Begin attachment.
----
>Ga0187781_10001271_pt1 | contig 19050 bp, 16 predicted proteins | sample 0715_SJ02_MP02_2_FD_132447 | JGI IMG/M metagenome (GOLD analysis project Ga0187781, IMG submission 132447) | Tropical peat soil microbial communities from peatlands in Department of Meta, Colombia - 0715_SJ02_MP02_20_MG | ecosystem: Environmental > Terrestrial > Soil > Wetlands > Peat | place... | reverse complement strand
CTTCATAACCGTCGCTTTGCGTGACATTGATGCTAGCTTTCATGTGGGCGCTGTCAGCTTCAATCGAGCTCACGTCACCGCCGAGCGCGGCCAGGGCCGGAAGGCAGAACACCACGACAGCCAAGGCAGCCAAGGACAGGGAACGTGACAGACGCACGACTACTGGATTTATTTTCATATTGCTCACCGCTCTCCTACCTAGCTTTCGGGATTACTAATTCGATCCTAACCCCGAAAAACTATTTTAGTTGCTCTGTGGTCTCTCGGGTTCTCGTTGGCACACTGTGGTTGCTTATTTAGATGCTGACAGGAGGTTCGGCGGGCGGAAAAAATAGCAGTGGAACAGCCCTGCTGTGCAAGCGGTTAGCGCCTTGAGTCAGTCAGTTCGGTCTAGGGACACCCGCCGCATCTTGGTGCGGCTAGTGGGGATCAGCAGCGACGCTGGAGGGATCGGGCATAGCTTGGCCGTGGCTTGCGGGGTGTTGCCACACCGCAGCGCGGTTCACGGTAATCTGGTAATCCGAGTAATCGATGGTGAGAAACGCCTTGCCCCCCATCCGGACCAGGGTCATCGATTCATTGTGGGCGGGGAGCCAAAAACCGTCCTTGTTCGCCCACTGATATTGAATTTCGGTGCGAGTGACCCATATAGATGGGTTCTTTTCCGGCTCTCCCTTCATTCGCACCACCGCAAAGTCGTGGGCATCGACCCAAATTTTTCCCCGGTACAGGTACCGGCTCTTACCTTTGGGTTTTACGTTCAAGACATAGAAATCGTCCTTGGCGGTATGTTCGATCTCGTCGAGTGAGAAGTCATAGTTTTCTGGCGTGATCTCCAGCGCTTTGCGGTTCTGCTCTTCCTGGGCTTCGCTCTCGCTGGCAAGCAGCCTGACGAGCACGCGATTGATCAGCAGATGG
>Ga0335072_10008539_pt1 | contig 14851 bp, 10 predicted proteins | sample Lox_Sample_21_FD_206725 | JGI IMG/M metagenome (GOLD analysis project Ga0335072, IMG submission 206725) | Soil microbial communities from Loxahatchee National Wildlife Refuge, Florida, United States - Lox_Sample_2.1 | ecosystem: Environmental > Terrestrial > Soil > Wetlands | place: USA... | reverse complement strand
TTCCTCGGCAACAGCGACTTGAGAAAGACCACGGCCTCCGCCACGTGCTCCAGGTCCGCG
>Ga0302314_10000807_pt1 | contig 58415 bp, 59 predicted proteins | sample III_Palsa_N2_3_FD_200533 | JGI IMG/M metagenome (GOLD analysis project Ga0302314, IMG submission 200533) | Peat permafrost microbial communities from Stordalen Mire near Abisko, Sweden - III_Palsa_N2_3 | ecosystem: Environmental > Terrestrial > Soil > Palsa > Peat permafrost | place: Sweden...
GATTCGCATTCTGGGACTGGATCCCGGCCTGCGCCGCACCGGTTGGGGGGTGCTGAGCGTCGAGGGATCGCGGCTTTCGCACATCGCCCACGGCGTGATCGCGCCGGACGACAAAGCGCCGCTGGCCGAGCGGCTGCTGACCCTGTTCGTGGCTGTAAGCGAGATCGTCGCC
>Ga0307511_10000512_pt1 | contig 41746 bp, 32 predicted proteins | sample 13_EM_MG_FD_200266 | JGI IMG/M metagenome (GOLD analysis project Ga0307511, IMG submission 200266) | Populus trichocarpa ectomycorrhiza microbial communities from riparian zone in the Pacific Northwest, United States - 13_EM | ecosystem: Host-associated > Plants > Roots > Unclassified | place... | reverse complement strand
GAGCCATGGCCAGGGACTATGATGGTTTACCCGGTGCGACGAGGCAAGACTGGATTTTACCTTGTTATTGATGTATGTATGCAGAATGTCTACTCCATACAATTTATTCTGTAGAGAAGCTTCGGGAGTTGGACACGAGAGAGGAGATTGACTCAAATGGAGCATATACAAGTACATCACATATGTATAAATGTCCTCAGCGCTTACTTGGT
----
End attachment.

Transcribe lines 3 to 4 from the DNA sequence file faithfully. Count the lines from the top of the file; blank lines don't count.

>Ga0335072_10008539_pt1 | contig 14851 bp, 10 predicted proteins | sample Lox_Sample_21_FD_206725 | JGI IMG/M metagenome (GOLD analysis project Ga0335072, IMG submission 206725) | Soil microbial communities from Loxahatchee National Wildlife Refuge, Florida, United States - Lox_Sample_2.1 | ecosystem: Environmental > Terrestrial > Soil > Wetlands | place: USA... | reverse complement strand
TTCCTCGGCAACAGCGACTTGAGAAAGACCACGGCCTCCGCCACGTGCTCCAGGTCCGCG